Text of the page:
Vox Day has a poll for greatest living SF writer that I’m flagging for the purely selfish reason that I agree with the result: Larry Niven. I didn’t vote, but if I had, that’s who I would have voted for. And yes, I don’t even need the "from the choices offered" qualifier: Niven is the name I would offer up to an open-ended question too.
That said, I have to note that calling Larry Niven the greatest living SF writer is problematic in the sense that if "living" is a qualifier meant to keep the thing reasonably modern, the we’re obligated to note that Niven just ain’t what he used to be. All his best stuff was written before 1990, which, to put a fine point on it, is going on 25 years ago. Niven is just not a writer for this generation of readers. Full disclosure: I actually enjoyed Destiny’s Road, which I gather I’m not supposed to do, so I’m not hard core anti-latter-day-Niven. I’m just saying – there was a watershed at some point (I decline to say exactly when), and the quality dropped usddenly and precipitously in the 90s.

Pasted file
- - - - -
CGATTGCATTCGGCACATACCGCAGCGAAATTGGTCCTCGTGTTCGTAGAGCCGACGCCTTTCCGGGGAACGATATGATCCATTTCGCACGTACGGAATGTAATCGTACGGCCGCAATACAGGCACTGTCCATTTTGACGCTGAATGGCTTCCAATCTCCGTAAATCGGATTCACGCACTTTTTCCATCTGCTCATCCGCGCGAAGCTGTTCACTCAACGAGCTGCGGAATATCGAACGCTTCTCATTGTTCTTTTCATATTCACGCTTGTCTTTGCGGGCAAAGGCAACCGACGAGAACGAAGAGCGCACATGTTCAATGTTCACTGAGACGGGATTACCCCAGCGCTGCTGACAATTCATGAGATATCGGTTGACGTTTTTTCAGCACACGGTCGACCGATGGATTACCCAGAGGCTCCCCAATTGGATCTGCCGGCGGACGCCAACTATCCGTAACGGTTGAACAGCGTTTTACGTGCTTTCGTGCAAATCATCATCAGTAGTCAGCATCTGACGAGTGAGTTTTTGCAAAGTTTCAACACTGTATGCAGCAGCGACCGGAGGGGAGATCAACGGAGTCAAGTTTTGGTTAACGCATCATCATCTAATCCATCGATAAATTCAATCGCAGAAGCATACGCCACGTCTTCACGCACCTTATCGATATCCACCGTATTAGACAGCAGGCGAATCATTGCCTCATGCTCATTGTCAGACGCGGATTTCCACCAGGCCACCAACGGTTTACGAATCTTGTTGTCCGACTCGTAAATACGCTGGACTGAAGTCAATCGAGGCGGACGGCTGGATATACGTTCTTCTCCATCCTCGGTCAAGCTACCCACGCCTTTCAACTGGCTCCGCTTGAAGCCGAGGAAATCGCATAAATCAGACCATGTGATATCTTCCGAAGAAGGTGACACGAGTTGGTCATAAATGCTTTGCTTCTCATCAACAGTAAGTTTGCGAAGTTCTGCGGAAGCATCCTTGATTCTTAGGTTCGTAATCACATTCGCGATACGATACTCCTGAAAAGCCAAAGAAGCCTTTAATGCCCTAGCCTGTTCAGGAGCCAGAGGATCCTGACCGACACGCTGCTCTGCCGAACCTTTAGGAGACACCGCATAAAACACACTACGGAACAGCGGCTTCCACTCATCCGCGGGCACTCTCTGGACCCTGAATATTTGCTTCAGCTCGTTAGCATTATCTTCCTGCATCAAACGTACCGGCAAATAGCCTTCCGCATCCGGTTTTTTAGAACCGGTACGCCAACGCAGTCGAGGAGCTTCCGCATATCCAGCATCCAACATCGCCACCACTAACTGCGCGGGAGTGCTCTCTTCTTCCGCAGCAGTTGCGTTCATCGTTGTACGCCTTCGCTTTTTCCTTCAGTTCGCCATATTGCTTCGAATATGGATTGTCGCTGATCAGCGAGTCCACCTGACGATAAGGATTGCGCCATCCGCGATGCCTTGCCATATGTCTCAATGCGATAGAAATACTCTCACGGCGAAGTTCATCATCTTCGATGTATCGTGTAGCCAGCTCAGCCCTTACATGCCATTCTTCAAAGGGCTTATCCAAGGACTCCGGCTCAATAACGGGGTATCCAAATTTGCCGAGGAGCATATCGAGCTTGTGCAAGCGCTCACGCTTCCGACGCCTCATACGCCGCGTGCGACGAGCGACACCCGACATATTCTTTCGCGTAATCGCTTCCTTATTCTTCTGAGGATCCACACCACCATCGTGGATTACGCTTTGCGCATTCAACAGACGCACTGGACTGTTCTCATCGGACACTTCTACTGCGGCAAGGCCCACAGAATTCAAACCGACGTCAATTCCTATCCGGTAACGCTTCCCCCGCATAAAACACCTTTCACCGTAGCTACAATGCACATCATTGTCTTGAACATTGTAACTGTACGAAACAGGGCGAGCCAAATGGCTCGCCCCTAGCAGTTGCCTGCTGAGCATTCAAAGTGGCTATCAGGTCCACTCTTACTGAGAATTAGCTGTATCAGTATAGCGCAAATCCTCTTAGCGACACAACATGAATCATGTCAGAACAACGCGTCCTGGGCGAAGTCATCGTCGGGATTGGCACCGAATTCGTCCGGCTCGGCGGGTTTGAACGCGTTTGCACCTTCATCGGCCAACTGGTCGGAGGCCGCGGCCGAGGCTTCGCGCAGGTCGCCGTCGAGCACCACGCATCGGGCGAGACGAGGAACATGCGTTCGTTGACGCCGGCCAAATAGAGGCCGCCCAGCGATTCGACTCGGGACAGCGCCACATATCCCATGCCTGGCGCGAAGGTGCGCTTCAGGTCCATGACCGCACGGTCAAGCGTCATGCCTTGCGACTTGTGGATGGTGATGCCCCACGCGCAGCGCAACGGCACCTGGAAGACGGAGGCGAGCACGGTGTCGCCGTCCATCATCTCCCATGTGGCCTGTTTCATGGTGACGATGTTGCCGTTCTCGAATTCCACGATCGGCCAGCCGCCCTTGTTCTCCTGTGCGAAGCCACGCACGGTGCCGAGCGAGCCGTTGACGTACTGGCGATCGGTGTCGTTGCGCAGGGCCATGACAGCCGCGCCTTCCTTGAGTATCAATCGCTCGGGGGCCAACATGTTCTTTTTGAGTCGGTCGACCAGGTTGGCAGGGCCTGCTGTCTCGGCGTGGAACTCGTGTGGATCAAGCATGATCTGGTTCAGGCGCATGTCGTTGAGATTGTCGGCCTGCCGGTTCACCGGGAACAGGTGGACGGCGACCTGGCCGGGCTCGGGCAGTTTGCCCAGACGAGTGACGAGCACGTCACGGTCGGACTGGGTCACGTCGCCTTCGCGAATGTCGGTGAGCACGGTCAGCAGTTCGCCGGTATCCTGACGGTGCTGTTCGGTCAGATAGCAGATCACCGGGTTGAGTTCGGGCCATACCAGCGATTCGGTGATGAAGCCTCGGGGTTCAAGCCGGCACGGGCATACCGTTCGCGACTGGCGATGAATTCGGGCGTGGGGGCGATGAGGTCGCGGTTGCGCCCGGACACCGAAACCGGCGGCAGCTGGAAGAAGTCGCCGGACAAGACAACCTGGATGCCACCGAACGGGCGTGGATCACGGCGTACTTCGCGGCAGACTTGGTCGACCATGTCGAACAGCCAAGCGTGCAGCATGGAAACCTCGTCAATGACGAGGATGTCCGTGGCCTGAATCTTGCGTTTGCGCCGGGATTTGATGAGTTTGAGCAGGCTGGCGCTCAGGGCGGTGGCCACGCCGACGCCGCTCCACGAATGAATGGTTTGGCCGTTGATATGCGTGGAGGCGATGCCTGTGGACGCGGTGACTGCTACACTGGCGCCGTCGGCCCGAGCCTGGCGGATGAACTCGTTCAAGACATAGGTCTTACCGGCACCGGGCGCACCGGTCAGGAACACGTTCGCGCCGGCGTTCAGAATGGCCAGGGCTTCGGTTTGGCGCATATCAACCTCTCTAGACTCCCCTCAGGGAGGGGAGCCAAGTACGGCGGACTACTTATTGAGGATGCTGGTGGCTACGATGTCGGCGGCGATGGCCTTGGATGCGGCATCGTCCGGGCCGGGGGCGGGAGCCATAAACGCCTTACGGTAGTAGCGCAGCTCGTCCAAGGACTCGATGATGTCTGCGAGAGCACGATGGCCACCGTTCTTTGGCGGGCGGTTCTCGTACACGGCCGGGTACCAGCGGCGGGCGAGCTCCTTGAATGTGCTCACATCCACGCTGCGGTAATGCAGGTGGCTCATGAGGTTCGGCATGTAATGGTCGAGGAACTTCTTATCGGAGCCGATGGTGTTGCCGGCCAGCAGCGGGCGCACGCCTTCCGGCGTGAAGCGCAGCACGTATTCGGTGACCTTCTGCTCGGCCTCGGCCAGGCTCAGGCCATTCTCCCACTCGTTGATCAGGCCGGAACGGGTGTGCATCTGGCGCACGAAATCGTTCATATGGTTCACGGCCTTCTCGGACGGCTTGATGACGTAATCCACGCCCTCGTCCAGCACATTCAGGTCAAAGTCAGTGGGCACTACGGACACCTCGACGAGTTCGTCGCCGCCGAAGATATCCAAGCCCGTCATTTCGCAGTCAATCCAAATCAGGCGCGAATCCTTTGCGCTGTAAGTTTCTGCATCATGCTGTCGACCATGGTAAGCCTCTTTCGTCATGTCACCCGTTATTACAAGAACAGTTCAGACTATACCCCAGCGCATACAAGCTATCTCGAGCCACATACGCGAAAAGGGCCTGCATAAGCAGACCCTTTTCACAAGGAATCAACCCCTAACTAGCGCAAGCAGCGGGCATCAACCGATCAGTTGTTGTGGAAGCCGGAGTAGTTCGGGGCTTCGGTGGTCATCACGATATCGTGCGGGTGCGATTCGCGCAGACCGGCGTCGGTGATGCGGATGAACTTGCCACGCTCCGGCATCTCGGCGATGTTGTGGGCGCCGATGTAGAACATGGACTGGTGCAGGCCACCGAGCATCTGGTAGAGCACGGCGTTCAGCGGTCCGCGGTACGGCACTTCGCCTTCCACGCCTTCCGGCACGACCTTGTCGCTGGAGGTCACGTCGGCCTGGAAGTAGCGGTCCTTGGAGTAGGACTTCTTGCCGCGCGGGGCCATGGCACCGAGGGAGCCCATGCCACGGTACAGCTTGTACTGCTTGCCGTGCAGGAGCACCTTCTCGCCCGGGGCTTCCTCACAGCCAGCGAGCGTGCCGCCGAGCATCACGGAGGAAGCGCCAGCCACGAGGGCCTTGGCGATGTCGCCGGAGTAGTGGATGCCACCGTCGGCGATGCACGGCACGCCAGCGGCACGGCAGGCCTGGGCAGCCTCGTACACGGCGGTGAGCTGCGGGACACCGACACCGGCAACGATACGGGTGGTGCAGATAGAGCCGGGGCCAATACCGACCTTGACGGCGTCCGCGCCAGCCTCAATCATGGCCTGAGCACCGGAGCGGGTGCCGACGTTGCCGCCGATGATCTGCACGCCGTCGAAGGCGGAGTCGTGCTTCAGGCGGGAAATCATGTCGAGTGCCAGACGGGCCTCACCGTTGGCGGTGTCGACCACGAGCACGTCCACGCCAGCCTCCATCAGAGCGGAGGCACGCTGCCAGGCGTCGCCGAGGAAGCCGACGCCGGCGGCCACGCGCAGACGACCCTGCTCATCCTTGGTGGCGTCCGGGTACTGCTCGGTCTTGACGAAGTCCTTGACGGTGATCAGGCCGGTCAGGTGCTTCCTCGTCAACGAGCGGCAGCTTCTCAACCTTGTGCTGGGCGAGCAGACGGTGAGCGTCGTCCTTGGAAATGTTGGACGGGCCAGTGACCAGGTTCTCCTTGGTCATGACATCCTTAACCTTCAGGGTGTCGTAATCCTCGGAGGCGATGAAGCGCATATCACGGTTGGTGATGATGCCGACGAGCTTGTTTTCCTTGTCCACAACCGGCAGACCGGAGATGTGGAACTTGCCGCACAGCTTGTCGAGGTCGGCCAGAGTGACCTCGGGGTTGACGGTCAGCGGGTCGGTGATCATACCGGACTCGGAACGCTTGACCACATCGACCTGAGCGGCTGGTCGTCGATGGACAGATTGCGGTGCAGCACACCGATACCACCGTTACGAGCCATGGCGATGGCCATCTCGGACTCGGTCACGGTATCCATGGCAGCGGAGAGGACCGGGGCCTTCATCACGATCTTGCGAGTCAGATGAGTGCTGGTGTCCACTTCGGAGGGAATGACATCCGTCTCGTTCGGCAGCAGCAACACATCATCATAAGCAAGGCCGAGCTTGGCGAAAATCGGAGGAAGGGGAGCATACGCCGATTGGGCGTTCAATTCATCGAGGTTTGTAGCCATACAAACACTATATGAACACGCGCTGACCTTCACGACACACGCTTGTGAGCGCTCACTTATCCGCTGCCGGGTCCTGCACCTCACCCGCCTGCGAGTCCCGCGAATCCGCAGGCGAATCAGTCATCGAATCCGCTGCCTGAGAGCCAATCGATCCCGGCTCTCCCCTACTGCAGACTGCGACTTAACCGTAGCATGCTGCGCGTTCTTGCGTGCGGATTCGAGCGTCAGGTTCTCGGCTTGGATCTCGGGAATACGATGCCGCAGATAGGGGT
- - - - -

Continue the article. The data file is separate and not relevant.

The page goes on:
From the choices offered, here’s my ranking – with the qualifier that this is largely a product of ignorance:
- Larry Niven
- Robert Silverberg
- Orson Scott Card
- Lois McMaster Bujold
- Neal Stephenson
- Jerry Pournelle
And I decline to rank Michael Flynn, John C. Wright, Gene Wolfe or China Mieville on the grounds that I haven’t read any (Wright, Flynn) or enough (Mieville, Wolfe) of their stuff. So really, I don’t get a vote.
Some of the rationale: Robert Silverberg is consistently interesting and consistently a good writer. He’s also a bit shallow. But he gets an edge on Card here – even though Card is easily the best crafstman on this list – because science fiction is a genre of ideas, and Card really only has one. As a list of straight-up oldskool Literary Value, I’d consider ranking Card above Niven, but this is Science Fiction we’re talking about, and you don’t read SF the same way you read Dickens or Dostoevsky.
Anyway, I’m really pleased that Larry Niven is still such a going concern. He does better with shortstories than novels to be sure, but Ringworld is the classic 1970s paperback.